Activists protest Information Ministry’s behavior [Archives:2007/1048/Front Page]
SANA'A, May 6 ) Representatives of civil community organizations, politicians, women leaders, journalists, lawmakers and students staged a sit-in Saturday at the Ministry of Information in solidarity with Women Journalists Without Chains because the ministry has refused to grant the organization a license to issue a newspaper.
WJWC Chairwoman Tawakul Karman believes the Ministry of Information's behavior aims to restrict press freedom and violates the Yemeni Constitution, which grants citizens the right to own media outlets. Additionally, she pointed out that ministry officials are prolonging or suspending issuing many licenses.
In a statement released Sunday, the Yemeni Teachers Syndicate described the Ministry of Information's decision as “strange,” as well as a setback to government officials' pledges to encourage press freedom and media plurality.
Veteran politician Mohammed Qahtan, a member of Islah Party's higher authority, who participated in the protest, declared in a statement to the WJWC that, “The ministry's passive attitude toward the sit-in is a negative indicator about the regime. It implies that the regime communicates to citizens that it responds only to uncivilized acts,” adding that this is a dangerous indicator.
Qahtan commented that imposing restrictions on free press is part of the ruler's mood, which has been manifested in the way he treats people. According to him, the matter requires all Yemenis to engage in peaceful revolution against those who seek to control their liberty.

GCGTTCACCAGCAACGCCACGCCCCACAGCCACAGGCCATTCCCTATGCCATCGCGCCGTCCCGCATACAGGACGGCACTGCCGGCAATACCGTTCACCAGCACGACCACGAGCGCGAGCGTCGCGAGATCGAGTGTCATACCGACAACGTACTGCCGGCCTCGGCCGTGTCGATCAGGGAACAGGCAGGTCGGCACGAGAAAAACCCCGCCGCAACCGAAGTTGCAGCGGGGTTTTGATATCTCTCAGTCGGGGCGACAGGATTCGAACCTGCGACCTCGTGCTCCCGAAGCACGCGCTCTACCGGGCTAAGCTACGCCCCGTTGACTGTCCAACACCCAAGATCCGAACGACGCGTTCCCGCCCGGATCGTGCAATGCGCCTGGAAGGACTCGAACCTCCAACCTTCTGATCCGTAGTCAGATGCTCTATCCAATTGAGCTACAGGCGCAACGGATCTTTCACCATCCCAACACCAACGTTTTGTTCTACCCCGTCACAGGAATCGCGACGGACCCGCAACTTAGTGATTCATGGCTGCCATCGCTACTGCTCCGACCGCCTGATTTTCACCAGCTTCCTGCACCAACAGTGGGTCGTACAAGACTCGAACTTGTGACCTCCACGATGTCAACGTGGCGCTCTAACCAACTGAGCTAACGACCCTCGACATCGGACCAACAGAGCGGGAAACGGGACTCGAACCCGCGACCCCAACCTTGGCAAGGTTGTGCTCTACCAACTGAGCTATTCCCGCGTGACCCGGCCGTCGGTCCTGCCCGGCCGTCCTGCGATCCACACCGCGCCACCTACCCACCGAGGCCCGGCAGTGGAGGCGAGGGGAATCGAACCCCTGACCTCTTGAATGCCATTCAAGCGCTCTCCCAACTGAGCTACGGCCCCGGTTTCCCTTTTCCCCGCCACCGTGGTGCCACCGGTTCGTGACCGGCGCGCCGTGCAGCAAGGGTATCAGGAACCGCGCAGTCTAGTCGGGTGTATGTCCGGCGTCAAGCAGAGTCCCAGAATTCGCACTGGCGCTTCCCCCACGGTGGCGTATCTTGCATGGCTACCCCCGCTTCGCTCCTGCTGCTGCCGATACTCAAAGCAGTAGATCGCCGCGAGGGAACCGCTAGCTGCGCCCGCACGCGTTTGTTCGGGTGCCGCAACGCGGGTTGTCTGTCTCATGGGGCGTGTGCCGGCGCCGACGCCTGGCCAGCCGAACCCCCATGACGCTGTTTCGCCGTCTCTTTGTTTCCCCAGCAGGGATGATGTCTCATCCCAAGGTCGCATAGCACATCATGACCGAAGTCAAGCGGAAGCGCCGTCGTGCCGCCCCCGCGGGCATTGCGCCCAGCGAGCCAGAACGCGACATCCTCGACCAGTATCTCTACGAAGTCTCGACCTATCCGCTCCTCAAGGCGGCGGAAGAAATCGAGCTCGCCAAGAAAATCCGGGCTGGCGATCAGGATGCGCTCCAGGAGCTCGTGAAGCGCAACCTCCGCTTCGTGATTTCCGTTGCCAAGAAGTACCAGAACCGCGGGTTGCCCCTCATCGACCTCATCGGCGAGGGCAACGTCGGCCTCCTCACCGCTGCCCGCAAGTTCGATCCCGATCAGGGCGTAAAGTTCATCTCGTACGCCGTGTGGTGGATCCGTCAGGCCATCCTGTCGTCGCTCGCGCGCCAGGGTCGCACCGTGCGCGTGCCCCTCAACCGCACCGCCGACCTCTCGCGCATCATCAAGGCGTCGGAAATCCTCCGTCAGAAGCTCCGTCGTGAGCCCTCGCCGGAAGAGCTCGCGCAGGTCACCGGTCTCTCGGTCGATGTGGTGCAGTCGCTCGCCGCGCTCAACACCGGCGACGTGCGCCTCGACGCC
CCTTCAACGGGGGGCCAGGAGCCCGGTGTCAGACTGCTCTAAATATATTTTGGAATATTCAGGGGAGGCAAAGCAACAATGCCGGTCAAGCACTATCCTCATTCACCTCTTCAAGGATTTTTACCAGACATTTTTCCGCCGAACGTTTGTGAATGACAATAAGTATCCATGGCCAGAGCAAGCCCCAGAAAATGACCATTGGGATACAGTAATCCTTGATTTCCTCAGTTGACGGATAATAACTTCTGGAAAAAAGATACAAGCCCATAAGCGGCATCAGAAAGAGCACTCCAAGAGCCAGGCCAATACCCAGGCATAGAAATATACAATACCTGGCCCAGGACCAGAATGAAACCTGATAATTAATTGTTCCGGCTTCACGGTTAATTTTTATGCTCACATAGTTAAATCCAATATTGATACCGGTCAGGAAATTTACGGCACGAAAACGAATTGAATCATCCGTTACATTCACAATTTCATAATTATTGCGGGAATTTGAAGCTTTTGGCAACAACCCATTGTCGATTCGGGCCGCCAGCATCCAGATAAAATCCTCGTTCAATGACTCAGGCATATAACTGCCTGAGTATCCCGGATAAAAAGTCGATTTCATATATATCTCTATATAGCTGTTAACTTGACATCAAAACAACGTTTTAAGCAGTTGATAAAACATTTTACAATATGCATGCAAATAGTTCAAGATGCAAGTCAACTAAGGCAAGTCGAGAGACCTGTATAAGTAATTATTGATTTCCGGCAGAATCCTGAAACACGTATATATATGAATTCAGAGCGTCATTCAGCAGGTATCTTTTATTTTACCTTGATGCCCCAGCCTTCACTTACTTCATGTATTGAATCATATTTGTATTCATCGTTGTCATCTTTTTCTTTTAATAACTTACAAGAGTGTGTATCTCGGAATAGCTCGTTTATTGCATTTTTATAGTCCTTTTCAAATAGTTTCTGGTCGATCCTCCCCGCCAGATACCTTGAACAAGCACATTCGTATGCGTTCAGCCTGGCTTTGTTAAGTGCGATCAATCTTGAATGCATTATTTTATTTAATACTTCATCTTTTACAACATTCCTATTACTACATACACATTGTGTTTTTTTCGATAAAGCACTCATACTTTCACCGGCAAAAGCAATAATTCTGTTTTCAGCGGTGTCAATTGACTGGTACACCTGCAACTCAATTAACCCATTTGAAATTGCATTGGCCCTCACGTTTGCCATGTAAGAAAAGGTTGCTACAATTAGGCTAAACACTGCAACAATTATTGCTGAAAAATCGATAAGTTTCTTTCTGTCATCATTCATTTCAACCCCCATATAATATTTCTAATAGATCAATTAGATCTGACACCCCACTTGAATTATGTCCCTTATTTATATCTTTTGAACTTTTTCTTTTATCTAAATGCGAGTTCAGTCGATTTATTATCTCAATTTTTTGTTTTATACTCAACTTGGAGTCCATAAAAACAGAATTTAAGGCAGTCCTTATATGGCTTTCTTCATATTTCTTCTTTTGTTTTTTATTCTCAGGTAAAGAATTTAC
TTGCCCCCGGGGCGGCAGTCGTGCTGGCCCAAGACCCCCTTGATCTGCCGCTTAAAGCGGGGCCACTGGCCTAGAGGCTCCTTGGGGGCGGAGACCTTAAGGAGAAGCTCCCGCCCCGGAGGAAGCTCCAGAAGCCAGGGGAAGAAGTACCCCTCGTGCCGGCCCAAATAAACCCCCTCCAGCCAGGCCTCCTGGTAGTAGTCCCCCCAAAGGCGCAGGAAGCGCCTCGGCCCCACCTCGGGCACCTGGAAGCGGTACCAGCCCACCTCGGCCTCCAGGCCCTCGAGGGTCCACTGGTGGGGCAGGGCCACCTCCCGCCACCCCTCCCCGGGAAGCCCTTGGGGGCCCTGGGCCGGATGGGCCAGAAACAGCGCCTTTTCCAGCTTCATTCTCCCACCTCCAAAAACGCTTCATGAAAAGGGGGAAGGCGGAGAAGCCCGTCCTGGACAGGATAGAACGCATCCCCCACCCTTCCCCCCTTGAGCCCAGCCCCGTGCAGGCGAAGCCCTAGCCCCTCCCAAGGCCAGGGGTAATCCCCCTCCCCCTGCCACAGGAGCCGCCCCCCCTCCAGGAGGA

The opposition leader noted that Yemenis were the first in the region to revolt for the sake of acquiring their rights and freedoms, and they sacrificed themselves for these things.
Joint Meeting Parties official spokesman Mohammed Al-Sabri also participated in the sit-in. He clarified that what took place on Saturday [reflects protestors' absolute rejection of any restrictions imposed on press freedom. Al-Sabri demanded the Ministry of Information lift the chains it has imposed on media freedom and respond to the protestors' demands.
“Today, we came to this place to express solidarity with the WJWC to claim its constitutional and legal rights, which the Ministry of Information is denying,” Member of Parliament Fouad Dehaba said in a statement to the WJWC. “We don't expect the ministry to behave this way, as such conveys a bad impression about Yemen's regime.”
Addressing his organization, teachers syndicate President Ahmad Al-Rabahi said, “As teachers, we protest and show our rejection of the government's policy, which poses obstacles and barriers to journalists and media institutions and restricts press freedom,” noting that the syndicate wants the Yemeni government to change its policy.
Al-Rabahi further announced his support for the WJWC in order for the group to obtain a license to issue a newspaper in its name.
Journalist Abdulkarim Al-Khaiwani opined that the Ministry of Information ban represents official fear of the ability of effective media to disclose corruption and illegal practices. “The government wants mouths shut so corrupt officials can do what they like,” he asserted.
Al-Khaiwani said the Yemeni regime depends mainly on the ministries of defense, information and finance in exercising its unwise policies, which means it is able to exploit the tank, the microphone and the funds to exercise its policies.